Improving surgical quality in low-income and middle-income countries: why do some health facilities perform better than others?
Journal – BMJ Quality & Safety
Article type – Journal research article – Clinical research
Publication date – Feb – 2021
Authors – Shehnaz Alidina , Pritha Chatterjee , Noor Zanial, Sakshie Sanjay Alreja, Rebecca Balira, David Barash, Edwin Ernest, Geofrey Charles Giiti, Erastus Maina, Adelina Mazhiqi, Rahma Mushi, Cheri Reynolds, Meaghan Sydlowski, Florian Tinuga, Sarah Maongezi, John G Meara , Ntuli A Kapologwe, Erin Barringer, Monica Cainer, Isabelle Citron, Amanda DiMeo, Laura Fitzgerald, Hiba Ghandour, Magdalena Gruendl, Augustino Hellar, Desmond T Jumbam, Adam Katoto, Lauren Kelly, Steve Kisakye, Salome Kuchukhidze, Tenzing N Lama, Gopal Menon, Stella Mshana, Chase Reynolds, Hannington Segirinya, Dorcas Simba, Victoria Smith, Steven J Staffa , Christopher Strader, Leopold Tibyehabwa, Alena Troxel, John Varallo, Taylor Wurdeman, David Zurakowski
Keywords – holistically, Lower performers, surgery
Open access – Yes
Speciality – Health policy
World region Global
Language – English
Submitted to the One Surgery Index on February 16, 2021 at 8:30 am
Background Evidence on heterogeneity in outcomes of surgical quality interventions in low-income and middle-income countries is limited. We explored factors driving performance in the Safe Surgery 2020 intervention in Tanzania’s Lake Zone to distil implementation lessons for low-resource settings.
Methods We identified higher (n=3) and lower (n=3) performers from quantitative data on improvement from 14 safety and teamwork and communication indicators at 0 and 12 months from 10 intervention facilities, using a positive deviance framework. From 72 key informant interviews with surgical providers across facilities at 1, 6 and 12 months, we used a grounded theory approach to identify practices of higher and lower performers.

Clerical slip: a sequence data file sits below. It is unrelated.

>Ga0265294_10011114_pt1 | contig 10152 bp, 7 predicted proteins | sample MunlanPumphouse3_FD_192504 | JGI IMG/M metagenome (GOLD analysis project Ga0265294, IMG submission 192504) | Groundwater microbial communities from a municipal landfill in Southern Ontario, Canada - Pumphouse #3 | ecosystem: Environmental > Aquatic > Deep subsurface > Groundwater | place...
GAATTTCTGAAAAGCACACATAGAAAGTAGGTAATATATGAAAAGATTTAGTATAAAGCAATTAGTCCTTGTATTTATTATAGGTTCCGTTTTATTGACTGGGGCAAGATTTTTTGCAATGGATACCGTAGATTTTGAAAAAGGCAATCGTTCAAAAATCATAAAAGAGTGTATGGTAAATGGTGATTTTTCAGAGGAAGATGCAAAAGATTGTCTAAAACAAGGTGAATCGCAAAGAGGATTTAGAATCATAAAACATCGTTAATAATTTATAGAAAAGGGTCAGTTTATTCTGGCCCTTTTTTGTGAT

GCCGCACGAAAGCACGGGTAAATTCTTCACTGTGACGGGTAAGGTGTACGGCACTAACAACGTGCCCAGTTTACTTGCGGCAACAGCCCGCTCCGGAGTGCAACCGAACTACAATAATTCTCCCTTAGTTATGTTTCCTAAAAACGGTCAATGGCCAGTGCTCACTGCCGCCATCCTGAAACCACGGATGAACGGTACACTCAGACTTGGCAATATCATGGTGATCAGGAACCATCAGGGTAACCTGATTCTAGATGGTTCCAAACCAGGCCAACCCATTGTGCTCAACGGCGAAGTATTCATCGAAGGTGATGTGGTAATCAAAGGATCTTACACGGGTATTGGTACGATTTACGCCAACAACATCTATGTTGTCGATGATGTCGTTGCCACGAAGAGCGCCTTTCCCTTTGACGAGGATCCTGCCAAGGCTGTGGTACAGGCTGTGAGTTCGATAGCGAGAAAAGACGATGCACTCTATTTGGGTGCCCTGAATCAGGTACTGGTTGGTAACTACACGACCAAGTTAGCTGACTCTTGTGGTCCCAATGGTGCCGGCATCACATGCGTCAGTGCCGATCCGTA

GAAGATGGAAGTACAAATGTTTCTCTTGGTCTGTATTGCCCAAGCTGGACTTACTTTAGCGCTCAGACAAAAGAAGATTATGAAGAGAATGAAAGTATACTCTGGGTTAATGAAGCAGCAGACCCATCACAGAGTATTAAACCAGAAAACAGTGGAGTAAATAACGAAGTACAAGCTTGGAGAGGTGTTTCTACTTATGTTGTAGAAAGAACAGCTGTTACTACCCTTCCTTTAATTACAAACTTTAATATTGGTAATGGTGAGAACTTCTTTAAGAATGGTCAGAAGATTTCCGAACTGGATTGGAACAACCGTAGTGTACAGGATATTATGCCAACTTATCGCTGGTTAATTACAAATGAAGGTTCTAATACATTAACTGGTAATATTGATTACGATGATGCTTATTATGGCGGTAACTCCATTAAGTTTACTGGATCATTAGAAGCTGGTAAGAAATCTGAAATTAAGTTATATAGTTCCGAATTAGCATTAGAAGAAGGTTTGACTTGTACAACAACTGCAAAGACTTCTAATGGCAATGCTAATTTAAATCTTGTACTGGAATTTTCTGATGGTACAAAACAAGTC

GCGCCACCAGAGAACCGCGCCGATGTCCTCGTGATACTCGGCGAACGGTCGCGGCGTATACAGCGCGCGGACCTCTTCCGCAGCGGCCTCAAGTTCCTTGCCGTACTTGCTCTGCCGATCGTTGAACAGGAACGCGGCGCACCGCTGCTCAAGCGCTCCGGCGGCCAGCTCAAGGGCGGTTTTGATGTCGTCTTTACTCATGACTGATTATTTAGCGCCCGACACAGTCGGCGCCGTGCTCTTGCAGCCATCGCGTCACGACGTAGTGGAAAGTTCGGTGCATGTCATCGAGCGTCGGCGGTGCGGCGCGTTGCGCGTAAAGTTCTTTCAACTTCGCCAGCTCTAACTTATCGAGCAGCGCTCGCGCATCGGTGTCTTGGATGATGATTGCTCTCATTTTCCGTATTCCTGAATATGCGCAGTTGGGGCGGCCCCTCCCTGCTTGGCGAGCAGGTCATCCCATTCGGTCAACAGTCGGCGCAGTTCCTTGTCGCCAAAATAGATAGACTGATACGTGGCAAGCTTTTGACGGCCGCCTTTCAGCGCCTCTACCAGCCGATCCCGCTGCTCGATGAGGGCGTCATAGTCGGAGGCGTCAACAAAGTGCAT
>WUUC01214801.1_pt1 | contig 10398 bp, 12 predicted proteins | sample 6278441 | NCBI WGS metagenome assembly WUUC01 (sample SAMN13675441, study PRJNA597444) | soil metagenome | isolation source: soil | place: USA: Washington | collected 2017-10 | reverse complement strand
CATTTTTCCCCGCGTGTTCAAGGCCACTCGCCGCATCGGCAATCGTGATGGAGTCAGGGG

Results Performance experiences of higher and lower performers differed on the following themes: (1) preintervention context, (2) engagement with Safe Surgery 2020 interventions, (3) teamwork and communication orientation, (4) collective learning orientation, (5) role of leadership, and (6) perceived impact of Safe Surgery 2020 and beyond. Higher performers had a culture of teamwork which helped them capitalise on Safe Surgery 2020 to improve surgical ecosystems holistically on safety practices, teamwork and communication. Lower performers prioritised overhauling safety practices and began considering organisational cultural changes much later. Thus, while also improving, lower performers prioritised different goals and trailed higher performers on the change continuum.
Conclusion Future interventions should be tailored to facility context and invest in strengthening teamwork, communication and collective learning and facilitate leadership engagement to build a receptive climate for successful implementation of safe surgery interventions.
OSI Number – 20941